But Hazeltine survived to host another U.S. Open and as well as a PGA Championship, U.S. Amateur, U.S. Women's Open and U.S. Senior Open. It will also be the site of next year's Ryder Cup matches.
Chamber Bays' story is a bit different. The course was built by Pierce County with the intention of landing a U.S. Open. That was an extraordinary mission, with lots of parties involved. Among the key ones were John Landenburg, a Pierce County executive who convinced local politicians to to spend $20 million on the project; Robert Trent Jones Jr., the architect; Chicago-based KemperSports, which manages the facility; and the U.S. Golf Assn.
They worked together to get the course open in 2007, the accolades poured in immediately and by 2010 Chambers was hosting a U.S. Amateur. The 2015 U.S. Open made Chambers the only course built in the last 50 years and the first with links-style architecture to host the tournament.
Add to it the fact that Chambers' No. 12 hole yielded the most eagles in U.S. Open history, and you have a lot of golf history made in a very short time frame. Allen has been at Chambers almost from the beginning so his perspective is noteworthy.
After completing his studies at Oregon he was - at age 21 - named the tournament and course rating director for the Oregon Golf Assn. Now a 17-year employee of KemperSports, he moved to Oregon's then up-and-coming Bandon Dunes Resort in 1999 as assistant general manager and has been GM at Chambers for seven years. He recorded every Open-related telecast, but hasn't gotten through Day 1 in viewing it all yet.
"For those of us on the grounds it certainly exceeded expectations,' he said. "The feedback we've gotten from others is how much more enjoyable it was watching a U.S. Open where you see (the world's top players) having to think their way around the golf course the way everyone else does.'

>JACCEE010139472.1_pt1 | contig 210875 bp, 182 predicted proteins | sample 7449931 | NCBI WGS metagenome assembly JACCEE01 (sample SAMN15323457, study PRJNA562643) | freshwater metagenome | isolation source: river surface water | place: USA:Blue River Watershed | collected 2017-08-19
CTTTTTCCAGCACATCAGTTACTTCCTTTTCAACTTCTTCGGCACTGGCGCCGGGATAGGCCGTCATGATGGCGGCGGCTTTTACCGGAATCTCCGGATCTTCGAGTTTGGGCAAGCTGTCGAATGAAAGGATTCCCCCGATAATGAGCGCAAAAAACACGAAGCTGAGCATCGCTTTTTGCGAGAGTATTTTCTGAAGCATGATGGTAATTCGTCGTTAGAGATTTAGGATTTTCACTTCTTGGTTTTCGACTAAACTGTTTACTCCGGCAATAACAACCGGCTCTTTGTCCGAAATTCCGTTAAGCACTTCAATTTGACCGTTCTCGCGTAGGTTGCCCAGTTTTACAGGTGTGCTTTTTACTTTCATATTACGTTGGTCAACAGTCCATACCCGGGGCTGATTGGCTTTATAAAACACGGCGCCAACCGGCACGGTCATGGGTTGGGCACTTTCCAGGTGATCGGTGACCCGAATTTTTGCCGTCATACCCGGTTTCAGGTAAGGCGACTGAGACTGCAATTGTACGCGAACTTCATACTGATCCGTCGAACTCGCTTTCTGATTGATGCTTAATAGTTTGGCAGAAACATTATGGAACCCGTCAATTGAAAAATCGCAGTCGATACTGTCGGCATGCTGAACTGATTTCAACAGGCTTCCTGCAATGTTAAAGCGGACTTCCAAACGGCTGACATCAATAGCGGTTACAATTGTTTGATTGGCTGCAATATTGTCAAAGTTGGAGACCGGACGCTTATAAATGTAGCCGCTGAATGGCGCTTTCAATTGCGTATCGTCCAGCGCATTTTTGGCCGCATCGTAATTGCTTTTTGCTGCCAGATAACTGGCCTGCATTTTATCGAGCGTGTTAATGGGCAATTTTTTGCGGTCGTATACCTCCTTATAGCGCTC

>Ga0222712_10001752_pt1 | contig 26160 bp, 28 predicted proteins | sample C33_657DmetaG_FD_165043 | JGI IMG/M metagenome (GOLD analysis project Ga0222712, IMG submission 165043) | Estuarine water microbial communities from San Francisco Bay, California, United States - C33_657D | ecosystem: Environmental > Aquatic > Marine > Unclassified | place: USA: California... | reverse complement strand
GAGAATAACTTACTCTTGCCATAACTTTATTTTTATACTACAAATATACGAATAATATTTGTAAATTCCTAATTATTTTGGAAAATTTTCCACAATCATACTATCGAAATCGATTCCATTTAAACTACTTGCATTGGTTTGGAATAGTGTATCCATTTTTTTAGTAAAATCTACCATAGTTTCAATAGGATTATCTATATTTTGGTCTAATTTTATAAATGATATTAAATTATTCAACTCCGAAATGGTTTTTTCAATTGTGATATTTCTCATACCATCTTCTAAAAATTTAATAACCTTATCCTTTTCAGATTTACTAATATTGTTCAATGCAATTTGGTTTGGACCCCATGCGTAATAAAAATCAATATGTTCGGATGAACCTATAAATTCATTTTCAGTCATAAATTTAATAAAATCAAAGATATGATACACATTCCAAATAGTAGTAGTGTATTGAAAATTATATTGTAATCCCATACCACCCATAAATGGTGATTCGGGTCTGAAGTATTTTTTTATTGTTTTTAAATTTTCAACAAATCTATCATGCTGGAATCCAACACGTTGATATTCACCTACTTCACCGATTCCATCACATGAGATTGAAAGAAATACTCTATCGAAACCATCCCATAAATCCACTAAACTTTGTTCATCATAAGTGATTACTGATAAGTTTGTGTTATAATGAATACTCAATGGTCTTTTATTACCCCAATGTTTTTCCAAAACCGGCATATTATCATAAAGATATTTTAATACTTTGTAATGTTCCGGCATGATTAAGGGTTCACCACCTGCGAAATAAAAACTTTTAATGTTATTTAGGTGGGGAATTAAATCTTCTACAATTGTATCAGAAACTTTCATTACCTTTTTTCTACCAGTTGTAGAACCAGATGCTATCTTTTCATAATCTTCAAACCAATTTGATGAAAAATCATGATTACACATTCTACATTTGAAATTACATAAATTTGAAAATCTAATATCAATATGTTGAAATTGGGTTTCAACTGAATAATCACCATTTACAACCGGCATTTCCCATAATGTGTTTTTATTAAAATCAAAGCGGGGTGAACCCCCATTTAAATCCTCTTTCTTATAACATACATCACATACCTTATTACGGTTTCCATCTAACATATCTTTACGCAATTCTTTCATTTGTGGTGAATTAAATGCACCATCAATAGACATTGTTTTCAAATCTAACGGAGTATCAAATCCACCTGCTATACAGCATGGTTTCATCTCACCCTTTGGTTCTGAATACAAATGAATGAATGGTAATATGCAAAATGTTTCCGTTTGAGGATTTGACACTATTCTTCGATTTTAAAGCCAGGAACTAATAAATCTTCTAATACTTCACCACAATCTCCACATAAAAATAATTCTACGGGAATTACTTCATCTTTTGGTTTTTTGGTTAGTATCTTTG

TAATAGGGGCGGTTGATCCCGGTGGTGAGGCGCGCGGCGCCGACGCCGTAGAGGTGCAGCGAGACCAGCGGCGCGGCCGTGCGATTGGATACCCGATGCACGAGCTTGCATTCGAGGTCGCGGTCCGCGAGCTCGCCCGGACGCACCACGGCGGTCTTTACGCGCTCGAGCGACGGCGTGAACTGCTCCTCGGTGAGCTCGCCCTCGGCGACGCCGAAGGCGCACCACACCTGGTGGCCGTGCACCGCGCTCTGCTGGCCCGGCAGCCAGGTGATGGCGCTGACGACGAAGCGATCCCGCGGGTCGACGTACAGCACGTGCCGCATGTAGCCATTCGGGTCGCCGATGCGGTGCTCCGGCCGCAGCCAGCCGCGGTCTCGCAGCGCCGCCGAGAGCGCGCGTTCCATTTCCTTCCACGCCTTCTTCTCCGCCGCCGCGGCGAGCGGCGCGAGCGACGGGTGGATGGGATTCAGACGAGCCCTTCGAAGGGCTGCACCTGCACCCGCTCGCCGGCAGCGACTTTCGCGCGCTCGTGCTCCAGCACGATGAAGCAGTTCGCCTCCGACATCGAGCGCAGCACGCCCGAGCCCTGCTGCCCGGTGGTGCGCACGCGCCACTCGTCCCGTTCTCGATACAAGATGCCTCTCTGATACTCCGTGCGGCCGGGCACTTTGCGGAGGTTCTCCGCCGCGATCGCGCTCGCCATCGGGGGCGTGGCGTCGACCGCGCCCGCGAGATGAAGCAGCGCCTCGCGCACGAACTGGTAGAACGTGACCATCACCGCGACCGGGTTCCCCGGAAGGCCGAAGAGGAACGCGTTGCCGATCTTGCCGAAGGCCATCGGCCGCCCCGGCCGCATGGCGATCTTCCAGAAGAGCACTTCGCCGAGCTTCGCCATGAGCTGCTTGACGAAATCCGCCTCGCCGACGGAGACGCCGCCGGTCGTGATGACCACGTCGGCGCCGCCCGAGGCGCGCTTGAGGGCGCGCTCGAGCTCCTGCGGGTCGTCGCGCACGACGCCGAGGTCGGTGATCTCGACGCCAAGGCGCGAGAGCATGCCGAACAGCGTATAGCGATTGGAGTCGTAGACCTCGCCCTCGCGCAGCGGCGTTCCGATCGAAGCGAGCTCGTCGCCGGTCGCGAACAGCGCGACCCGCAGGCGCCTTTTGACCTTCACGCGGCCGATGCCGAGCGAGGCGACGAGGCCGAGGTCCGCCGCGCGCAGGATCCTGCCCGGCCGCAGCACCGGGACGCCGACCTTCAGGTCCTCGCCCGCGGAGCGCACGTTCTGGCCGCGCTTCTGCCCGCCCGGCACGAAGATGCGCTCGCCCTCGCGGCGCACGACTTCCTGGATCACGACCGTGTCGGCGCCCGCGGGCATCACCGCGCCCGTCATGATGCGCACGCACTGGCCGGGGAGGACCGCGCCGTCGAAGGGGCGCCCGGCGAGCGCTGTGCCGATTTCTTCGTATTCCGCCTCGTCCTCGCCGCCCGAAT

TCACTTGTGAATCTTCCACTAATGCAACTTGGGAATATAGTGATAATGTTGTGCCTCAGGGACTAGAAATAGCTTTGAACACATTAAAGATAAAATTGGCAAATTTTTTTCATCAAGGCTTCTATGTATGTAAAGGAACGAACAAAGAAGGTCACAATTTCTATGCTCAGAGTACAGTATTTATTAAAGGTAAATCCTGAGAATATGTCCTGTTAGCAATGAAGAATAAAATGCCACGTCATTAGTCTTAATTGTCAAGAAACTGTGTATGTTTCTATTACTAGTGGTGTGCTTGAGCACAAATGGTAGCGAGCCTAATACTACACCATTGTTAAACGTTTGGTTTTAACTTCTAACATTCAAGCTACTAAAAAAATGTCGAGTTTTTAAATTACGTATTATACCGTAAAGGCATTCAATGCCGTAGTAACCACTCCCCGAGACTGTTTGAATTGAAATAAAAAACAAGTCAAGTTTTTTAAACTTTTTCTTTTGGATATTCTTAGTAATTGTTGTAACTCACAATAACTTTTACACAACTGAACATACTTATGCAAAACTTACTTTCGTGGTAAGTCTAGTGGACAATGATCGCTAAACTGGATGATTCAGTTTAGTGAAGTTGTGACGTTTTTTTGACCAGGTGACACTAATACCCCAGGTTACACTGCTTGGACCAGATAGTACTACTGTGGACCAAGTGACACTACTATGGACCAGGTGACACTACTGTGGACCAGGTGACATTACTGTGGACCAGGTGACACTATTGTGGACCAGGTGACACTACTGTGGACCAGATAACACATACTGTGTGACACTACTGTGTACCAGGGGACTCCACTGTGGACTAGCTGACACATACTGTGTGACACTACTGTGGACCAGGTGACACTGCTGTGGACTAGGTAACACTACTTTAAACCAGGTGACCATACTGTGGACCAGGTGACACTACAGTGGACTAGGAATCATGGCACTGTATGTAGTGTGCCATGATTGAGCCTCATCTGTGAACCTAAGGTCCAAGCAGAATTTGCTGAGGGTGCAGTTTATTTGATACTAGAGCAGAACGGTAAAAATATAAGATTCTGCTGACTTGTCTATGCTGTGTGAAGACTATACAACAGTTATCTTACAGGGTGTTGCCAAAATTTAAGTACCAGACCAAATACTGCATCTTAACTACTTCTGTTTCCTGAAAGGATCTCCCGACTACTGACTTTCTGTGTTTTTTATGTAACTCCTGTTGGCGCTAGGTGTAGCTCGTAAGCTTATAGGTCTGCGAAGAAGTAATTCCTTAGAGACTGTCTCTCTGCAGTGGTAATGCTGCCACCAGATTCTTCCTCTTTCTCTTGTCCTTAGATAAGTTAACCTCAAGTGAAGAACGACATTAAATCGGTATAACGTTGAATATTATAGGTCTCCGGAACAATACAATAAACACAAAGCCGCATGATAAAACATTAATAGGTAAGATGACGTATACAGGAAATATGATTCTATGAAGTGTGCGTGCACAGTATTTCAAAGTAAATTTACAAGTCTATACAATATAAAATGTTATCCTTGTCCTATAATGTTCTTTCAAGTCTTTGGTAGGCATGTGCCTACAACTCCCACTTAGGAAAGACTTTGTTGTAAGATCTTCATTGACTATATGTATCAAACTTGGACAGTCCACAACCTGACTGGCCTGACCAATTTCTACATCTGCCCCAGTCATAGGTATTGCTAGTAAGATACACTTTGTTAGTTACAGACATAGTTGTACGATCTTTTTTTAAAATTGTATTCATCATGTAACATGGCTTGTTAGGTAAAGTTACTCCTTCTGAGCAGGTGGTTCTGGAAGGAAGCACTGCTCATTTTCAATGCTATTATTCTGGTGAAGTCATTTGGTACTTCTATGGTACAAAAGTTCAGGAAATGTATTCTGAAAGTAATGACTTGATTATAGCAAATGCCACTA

He expects Chambers Bay to return to as a major tournament venue at some point, but it'll be tough to top what's happened there already.
"We can top it by bringing the Open back in 10-12 years and doing it better,' Allen said. "Meanwhile, we'll just continue to cement our championship pedigree.'
And accommodate curious players. There's a lot more of them now. Allen said Chambers drew players from only 12 states in the late summer months of 2014 as the Open was closing in. In the three months after this Open, though, players from 57 different states or countries have teed off there. One from France was playing during our visit.
"We'll see that traffic for a long time to come,' Allen predicted.
Chambers is now even offering a unique golf package in conjunction with Tacoma's Hotel Murano and two nearby facilities - The Home Course in DuPont and Gold Mountain in Bremerton. The Home Course was Chambers' alternate course in the 2010 U.S. Amateur and hosted the 2014 U.S. Women's Amateur Public Links. Gold Mountain hosted the 2006 U.S. Public Links and 2011 U.S. Junior Amateur.
Revised: 10/13/2015 - Article Viewed 22,146 Times - View Golf Course Profile
About: Len Ziehm
My 41-year career on the Chicago Sun-Times sports staff ended with my retirement on June 30, 2010. During that stint I covered a wide variety of sports, but golf was a constant. I was the paper's golf writer for 40 years, during which time I covered 27 U.S. Opens, 10 Masters, 17 PGA Championships, four U.S. Women's Opens and the last 34 Western Opens in addition to a heavy load of Chicago area events.
For 20 years I was a columnist for Chicagoland Golf, a newspaper that suspended publication following the death of founder and good friend Phil Kosin in 2009. (This is not to be confused with the publication of the same name which was introduced in 2013 after being known as Chicago Area Golf for three years). I also contributed a chapter to a history book on the Solheim Cup and have been a member of the selection committee for the Illinois Golf Hall of Fame.
As a player I remain just an avid hacker with a handicap that never has dipped below 16.